Neighbors can absolve themselves of any guilt about not attending school project “outreach” meetings that allow public “input”. You get like 90 seconds to say something, you are likely to get shot down by someone in the district with a completely ill-informed or false statement, and then someone will reinterpret what you said for the record making you look like a complete dolt but without really getting to your real concerns. Your personal info will be made public with someone else’s interpretation of your input, becuse they wouldn’t let you speak if you didn’t provide it. That’s my experience, at least. Real outreach today could start online but then they’d actually have to deal with people and a hard to deny record, shudder.

That said, if our new administrator was directing staff to reach out and they did this, I hope it results in some changes in the office culture.

We arrived home from travel to see the front of Terman/Fletcher full of panels. I like the change but unlike Paly the school itself was never attractive from the street. Neighbors never heard anything. There is this thing called PAN, by the way. Easy to reach everyone around town. I don’t understand why the JLS panels weren’t put over the parking lot like at Terman, it’s out of sight of the street. Or on the roof where they would shade the school from the perpetual roof leaks, maybe help them reduce all the ground water there. Maybe the ground water is why they chose the field. Help encourage more mosquito growth for science; JLS has the best mosquitos and most persistent ground water in town.


eileen
Registered user
College Terrace
on Aug 23, 2018 at 9:43 am
eileen , College Terrace
Registered user
on Aug 23, 2018 at 9:43 am

It seems that you do not have to inform neighbors when installing ugly solar panels. I understand that you save $$ on your energy bills but I wish these panels did not look so ugly! Our nextdoor neighbor installed angled panels on their entire roof. Now, instead of seeing the sky and clouds, we see the side of angled solar panels with all the ugly wires hanging down. The view of the sky is forever changed outside in our backyard. .....only trees 30' high will help :-(


AllYouCanEat
Mountain View
on Aug 23, 2018 at 9:52 am
AllYouCanEat, Mountain View
on Aug 23, 2018 at 9:52 am
Peter Wood
Menlo Park
on Aug 23, 2018 at 10:03 am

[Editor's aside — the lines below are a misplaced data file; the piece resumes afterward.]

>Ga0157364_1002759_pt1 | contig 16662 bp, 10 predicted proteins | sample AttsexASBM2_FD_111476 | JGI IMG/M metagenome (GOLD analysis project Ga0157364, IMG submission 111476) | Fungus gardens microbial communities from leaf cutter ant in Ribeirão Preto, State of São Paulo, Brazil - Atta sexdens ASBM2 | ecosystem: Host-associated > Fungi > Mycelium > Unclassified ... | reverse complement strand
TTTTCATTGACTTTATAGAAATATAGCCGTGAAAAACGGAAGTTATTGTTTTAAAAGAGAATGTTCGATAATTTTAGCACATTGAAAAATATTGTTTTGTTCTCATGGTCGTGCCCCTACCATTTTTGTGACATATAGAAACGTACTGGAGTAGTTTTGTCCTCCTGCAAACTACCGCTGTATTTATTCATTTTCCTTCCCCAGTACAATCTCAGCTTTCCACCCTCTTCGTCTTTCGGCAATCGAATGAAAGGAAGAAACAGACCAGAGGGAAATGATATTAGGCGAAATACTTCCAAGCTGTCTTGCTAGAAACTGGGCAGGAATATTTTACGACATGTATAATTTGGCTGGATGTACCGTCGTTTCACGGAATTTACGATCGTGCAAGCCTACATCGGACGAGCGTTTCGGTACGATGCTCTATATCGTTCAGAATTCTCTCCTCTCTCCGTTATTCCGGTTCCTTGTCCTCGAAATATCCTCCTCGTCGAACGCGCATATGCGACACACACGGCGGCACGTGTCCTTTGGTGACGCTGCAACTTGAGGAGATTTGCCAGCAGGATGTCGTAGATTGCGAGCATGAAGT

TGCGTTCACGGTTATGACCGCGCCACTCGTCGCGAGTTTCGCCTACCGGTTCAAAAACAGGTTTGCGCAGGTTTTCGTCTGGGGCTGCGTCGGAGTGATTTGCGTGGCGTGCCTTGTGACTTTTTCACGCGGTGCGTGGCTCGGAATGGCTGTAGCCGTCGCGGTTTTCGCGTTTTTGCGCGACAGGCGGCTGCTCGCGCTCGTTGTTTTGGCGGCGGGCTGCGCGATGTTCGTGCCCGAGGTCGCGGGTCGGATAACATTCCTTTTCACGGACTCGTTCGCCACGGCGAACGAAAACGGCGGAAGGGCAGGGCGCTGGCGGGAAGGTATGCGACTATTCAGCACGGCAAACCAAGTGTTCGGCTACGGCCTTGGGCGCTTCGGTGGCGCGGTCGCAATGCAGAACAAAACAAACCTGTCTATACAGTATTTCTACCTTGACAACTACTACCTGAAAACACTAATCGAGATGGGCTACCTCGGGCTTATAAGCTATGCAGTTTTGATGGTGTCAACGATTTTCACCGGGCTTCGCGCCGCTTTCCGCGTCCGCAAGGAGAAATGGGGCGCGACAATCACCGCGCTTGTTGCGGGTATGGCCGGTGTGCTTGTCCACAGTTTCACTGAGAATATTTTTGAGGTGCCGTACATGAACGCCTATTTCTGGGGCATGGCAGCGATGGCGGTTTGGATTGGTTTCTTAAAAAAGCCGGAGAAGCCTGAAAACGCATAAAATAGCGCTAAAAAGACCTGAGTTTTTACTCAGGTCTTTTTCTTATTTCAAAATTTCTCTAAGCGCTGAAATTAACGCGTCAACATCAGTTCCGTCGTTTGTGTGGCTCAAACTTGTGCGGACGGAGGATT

Peter Wood, Menlo Park
on Aug 23, 2018 at 10:03 am
Stew Pid
Community Center
on Aug 23, 2018 at 10:31 am
Stew Pid, Community Center
on Aug 23, 2018 at 10:31 am
Mushrooms
Another Palo Alto neighborhood
on Aug 23, 2018 at 10:39 am
Mushrooms, Another Palo Alto neighborhood
on Aug 23, 2018 at 10:39 am

@Peter Wood and @Stew,
In this story at least, the problem is not the solar panels, but the fact that the district placed them without any discussion with the neighbors. As I mentioned, at JLS, the panels could have been placed over the parking lot; why was there no discussion about that first?

But you do bring up a good point about calls of NIMBYism. Around here, charges of NIMBYism mainly seem to get lobbed indiscriminantly to squelch communication and solving problems. Just so you know, when you do that, you hurt the power of the term when it is really apt.


eileen
Registered user
College Terrace
on Aug 23, 2018 at 10:42 am
eileen , College Terrace
Registered user
on Aug 23, 2018 at 10:42 am

Actually Peter, I do like green energy. My neighbor chose the ugliest option. The panels could have been installed flat
on the roof instead of projecting up another 24" in the air with exposed wires hanging down. That kind of mount is better on the ground. I just spent three weeks in Germany where they have beautiful solar panels. I think NIMBY is a word that is used when you can't articulate your point of view.


There should be a law
Adobe-Meadow
on Aug 23, 2018 at 11:02 am
There should be a law, Adobe-Meadow
on Aug 23, 2018 at 11:02 am

Is there a law in the city books that says that people not only have control of their own property, but also get to control their neighbors property.